Now there are many reasons why a marriage would fail, of course; and one of them is what my brother had experienced in the article that I quoted in the preceding paragraph above. But I think the other common reason is that people don't really know the people that they want to marry. They are, like, seated in the grandstand at a horse race. They get to see the horses from afar when they're paraded to the audience, and then they place their bets on the horse that looks the most promising to them. They get a glimpse of those horses, but they don't really know very much about them. The horse that they pick eventually just seems like it's a winner, but that may turn out to be a wrong judgment!

Many people choose their life partners the same way that they'd bet on horses too. They know some things about their future spouses, and then they're convinced that whatever that they don't know yet will be something that they can sort out after the wedding. Well, let me just say that if a woman is unaware that the man she's gonna marry is already married, then she knows nothing about him!

When I first got to know my wife many years ago, there was a time when I wondered if she was a transvestite! It had something to do with her manly voice; and I used to cringe in pain whenever she tried to sing, because it's just too awful—she's always way out of tune! It's fast approaching 30 years since the very first time I got to know her, and I sometimes still cringe in pain whenever she sings! At times, she'd try too hard to be funny, and she'd sing P. Ramlee's song, "Tidurlah wahai permaisuri; Tidurlah...pejam mata..."; and I would imagine that P.Ramlee is turning in his grave!

People can fall in love with a total stranger, i.e. without knowing anything about him. And love is, of course, an important ingredient for a successful marriage. In the good old days, many people had their parents choosing their spouses for them. Their parents were the ones seated in the grandstand, observing the horses, so to speak, and then placing their bets on the best horse. The bride and groom, if they're lucky, would then hope to fall in love after the wedding. And if they're not lucky, then they will just endure the crappy deal for the rest of their lives. Those were the affairs of things in the good old days. These days, it doesn't really work that way anymore. Women, especially, are aware of their rights; they won't just suffer in silence. They are prepared to give their husbands the "24-hour notice" if that becomes necessary!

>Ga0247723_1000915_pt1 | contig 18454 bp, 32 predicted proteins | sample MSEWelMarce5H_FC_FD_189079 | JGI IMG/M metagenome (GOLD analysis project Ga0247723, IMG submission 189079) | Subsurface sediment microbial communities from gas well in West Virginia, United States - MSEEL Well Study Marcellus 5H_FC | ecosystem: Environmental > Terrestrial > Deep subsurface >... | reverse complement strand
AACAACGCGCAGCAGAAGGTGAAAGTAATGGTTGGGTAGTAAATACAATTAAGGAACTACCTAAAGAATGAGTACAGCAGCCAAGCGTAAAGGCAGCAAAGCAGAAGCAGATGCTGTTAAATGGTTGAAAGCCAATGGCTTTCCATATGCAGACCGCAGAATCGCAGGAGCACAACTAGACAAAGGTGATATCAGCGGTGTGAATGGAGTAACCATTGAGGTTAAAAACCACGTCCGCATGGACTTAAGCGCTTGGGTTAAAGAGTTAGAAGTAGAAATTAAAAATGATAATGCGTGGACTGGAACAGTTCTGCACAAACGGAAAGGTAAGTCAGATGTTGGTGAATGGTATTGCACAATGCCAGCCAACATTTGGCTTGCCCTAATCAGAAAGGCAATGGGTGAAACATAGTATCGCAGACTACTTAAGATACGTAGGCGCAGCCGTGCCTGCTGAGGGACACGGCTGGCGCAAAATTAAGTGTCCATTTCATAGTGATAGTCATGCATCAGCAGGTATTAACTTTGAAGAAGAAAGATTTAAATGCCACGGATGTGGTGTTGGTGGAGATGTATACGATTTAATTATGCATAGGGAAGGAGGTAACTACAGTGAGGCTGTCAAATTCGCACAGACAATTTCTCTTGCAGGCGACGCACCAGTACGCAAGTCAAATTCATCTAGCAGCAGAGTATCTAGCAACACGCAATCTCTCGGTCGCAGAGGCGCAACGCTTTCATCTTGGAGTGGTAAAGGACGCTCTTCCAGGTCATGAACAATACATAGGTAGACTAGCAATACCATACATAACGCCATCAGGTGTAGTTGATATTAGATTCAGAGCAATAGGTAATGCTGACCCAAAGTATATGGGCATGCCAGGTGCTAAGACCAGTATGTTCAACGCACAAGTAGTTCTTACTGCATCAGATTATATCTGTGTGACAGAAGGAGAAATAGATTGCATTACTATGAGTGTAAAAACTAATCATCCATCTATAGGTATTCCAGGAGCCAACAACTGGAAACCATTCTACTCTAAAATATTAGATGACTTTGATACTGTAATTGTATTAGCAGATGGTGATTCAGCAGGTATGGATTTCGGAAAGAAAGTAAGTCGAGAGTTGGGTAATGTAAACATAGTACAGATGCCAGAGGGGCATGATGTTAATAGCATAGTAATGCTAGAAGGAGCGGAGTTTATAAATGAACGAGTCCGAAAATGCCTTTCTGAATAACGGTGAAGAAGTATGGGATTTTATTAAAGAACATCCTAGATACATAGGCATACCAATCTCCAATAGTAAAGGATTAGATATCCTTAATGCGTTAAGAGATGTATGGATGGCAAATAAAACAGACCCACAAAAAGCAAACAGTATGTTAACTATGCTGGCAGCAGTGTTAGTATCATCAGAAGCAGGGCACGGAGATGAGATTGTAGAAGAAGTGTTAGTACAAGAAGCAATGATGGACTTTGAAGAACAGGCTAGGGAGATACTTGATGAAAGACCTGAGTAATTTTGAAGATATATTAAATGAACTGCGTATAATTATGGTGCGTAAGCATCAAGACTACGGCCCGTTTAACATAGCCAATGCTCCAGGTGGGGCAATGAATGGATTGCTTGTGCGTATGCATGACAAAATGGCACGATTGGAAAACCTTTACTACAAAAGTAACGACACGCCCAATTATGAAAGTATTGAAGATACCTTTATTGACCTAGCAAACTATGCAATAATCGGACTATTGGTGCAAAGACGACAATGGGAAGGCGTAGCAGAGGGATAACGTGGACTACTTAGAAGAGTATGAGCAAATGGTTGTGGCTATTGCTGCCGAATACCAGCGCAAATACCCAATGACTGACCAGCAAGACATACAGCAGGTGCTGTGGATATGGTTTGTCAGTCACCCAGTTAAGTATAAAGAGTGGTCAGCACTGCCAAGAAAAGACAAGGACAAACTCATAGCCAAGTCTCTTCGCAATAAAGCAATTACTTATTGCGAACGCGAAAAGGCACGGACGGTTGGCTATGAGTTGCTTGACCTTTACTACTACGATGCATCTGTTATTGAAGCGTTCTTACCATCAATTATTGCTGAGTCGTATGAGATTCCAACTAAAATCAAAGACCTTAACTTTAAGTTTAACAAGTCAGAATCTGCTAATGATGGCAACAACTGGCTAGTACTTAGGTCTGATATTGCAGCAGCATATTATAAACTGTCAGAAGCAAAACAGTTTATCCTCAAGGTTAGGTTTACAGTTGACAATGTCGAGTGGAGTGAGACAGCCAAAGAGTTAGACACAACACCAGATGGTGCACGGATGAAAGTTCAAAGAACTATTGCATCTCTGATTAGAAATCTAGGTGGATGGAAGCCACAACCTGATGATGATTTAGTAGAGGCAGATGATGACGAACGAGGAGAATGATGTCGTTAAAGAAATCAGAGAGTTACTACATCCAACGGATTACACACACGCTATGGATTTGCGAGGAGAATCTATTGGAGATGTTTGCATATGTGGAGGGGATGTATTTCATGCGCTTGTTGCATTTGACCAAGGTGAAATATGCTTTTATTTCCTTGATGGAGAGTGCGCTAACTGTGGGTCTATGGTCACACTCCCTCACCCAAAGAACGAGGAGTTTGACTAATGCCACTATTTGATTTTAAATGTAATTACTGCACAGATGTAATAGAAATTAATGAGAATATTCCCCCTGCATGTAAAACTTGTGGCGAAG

In the end, I think it's almost impossible to know everything there is to know about one's future spouse. Getting married is still in most cases a gamble—it's a lot like rolling the dice and hoping for the best outcome. Sometimes, you get pleasantly surprised with something good from your spouse that you didn't expect. But at other times, you get surprised by something that annoys you a great deal. Whether or not you will end up making it work depends on which is more. If there is more good than bad, then it's much easier to keep it going, and hope that at least some of the bad ones could be changed into good eventually. But if you get substantially more bad than good, it's usually a matter of time before the marriage would fail, and the parties start rolling the dice again.

Monday, October 3, 2016

Dealing With Pain

I write about a wide variety of stuff in this blog, and it's therefore not surprising that my readers come from all walks of life and very diverse in interests. I occasionally write humorous pieces; sometimes serious stuff, and each having its own attraction to different groups of people.

I have written funny essays in the past—for example, here and here—and I keep getting hits on these pieces. Some people would send me private messages to comment about my past posts. But on the other hand, I also write about some serious stuff—for example, here and here—and again, although these posts are old, yet from time to time, people would send me private messages to discuss about these so-called serious essays.

One of the more serious essays that I've written, and apparently caught the attention of many of my readers, is entitled Time & Its Healing Properties. Many of my readers said that although the post is based on a true story, they couldn't help but felt that there's a kind of theatrical flow in the paragraphs. I'm not sure if that's because of my writing style; or because the mind is convinced that some things can only happen in the movies, but not really in real life? Well, I can only say that despite popular belief to the contrary, some things in life are very much like what we see in the movies!